Lorentz had arrived at these transformations whilst considering James Clerk Maxwell’s laws of electromagnetism. This is an important element of the story of relativity and it must have excited Einstein greatly.

The whole reason that Einstein began his speculation about the nature of light and the speed at which it travels was a result of Maxwell’s laws of electromagnetism — which united the concepts of electricity and magnetism.

Maxwell had found that electromagnetic waves travelled at 3.0 x 10⁸ m/s — exactly the speed of light. These things, Einstein realised, were no coincidences.

The transformations Lorentz found and Einstein capitalised on differ from traditional, as they imply a ‘mixing’ of time and space as the t’ coordinate now depends on x as well as t. The transformations also show that tow observers may not agree on the time of an event — thus meaning time is no longer absolute.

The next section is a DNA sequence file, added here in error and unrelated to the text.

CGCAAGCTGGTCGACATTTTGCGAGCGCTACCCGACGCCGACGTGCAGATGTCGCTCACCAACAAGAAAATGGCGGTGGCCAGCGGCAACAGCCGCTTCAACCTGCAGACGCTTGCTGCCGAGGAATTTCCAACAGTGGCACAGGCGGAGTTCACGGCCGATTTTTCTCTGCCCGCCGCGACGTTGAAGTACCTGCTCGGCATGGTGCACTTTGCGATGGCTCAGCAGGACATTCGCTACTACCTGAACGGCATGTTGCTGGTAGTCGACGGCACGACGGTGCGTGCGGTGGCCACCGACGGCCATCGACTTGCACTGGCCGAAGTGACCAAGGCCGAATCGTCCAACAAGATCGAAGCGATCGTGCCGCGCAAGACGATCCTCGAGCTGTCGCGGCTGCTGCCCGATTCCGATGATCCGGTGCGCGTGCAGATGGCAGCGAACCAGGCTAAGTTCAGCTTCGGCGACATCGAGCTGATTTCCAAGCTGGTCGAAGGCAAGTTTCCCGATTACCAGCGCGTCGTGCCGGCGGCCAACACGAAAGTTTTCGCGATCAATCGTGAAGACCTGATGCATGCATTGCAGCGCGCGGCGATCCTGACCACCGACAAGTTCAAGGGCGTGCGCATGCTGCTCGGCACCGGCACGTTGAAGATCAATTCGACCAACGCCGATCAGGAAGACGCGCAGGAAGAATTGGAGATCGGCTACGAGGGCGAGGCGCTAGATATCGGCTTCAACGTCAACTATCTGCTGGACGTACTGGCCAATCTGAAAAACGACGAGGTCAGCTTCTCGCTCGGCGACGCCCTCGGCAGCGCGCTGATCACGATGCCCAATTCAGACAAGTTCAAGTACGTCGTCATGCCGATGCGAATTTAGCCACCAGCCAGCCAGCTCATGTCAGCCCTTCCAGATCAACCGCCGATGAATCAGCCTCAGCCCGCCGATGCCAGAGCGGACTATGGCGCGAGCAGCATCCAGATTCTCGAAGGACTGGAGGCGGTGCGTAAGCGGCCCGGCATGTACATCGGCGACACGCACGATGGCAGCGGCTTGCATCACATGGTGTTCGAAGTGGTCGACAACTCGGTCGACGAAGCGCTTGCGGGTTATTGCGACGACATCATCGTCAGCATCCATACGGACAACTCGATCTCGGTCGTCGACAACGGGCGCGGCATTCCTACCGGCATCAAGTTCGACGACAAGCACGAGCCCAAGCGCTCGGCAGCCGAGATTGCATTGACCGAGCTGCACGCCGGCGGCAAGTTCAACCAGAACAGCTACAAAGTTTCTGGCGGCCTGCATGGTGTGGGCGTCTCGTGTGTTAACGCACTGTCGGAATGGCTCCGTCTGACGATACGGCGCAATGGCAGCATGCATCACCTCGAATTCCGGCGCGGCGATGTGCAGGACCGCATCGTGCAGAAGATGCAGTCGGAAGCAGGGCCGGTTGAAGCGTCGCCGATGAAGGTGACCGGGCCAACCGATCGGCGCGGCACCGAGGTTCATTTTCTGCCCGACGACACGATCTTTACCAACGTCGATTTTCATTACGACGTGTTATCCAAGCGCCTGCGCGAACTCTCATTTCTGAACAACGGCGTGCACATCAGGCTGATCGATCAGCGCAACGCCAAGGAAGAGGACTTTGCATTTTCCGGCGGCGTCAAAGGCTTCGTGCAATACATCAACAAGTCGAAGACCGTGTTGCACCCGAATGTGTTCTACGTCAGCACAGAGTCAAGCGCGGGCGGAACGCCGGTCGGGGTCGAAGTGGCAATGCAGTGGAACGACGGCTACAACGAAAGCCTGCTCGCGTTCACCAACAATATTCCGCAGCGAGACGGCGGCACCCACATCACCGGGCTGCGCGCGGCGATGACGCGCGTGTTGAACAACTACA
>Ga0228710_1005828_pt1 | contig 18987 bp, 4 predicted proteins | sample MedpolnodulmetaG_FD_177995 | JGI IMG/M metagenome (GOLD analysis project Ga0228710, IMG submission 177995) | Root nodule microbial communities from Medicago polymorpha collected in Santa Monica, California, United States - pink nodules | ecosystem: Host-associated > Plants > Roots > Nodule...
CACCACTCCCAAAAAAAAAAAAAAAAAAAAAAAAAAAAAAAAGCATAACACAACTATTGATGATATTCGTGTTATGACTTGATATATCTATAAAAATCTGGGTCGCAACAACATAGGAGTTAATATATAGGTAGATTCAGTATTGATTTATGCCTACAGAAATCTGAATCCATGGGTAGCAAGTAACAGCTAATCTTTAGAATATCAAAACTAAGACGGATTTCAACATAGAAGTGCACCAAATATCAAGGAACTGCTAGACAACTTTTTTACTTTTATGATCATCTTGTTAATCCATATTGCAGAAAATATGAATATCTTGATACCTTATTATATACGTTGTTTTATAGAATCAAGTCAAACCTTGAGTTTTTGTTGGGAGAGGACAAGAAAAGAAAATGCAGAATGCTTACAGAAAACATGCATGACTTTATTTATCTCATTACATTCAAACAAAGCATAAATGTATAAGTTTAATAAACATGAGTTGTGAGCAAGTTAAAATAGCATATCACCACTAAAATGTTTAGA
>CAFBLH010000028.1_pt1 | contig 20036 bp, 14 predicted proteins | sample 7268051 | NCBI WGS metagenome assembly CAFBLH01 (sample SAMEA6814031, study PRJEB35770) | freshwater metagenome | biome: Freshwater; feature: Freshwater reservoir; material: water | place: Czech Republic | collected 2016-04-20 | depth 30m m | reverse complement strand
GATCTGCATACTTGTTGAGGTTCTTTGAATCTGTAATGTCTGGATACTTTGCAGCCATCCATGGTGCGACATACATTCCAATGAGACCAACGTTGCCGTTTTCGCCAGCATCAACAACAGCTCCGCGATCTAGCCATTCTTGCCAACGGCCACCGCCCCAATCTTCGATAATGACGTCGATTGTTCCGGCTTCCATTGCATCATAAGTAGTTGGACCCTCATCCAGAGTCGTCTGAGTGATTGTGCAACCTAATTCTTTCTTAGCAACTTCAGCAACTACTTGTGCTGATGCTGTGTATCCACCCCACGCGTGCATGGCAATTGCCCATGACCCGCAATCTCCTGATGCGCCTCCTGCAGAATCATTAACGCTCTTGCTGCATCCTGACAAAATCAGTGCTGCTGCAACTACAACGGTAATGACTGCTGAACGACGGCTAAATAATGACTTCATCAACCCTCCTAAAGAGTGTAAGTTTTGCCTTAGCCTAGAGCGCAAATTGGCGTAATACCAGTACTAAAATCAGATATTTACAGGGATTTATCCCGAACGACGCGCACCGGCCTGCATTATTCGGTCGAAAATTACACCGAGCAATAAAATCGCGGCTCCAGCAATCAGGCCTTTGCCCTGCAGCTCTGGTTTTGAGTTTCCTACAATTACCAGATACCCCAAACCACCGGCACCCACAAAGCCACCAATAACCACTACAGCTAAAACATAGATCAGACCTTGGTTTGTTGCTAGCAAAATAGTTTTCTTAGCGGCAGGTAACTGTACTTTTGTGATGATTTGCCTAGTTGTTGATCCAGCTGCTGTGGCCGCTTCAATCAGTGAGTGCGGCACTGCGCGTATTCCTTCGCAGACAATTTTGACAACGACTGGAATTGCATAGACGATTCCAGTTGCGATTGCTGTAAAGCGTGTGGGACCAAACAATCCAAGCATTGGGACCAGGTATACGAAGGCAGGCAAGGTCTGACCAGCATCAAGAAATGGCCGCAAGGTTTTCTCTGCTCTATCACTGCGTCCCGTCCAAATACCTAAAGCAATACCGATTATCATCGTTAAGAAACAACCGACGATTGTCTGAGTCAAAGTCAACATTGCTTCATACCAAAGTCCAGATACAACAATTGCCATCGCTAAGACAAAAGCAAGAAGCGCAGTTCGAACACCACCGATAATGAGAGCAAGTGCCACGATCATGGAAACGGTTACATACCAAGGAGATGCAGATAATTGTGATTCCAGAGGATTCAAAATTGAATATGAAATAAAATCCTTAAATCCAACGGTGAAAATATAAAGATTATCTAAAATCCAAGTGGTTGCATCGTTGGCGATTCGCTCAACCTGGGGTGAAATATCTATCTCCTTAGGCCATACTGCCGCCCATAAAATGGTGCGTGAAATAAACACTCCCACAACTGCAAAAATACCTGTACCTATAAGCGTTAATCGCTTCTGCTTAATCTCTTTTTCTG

You can almost hear physics’ sacred cows quivering in fear.

The Lorentz transformations themselves look trickier than they are, the key to unpacking them was a little numerical factor that appears all throughout relativity — the Lorentz factor, represented by the Greek letter gamma (­­γ). This factor is often denoted γ (V) to remind us that it depends on the relative velocity between frames.

For speeds well below that of light © the Lorentz factor becomes almost equal to 1 (γ (V) ≈ 1). This means that the Lorentz transformations resemble normal transformations at slow speeds. You can see a graph of that behaviour below.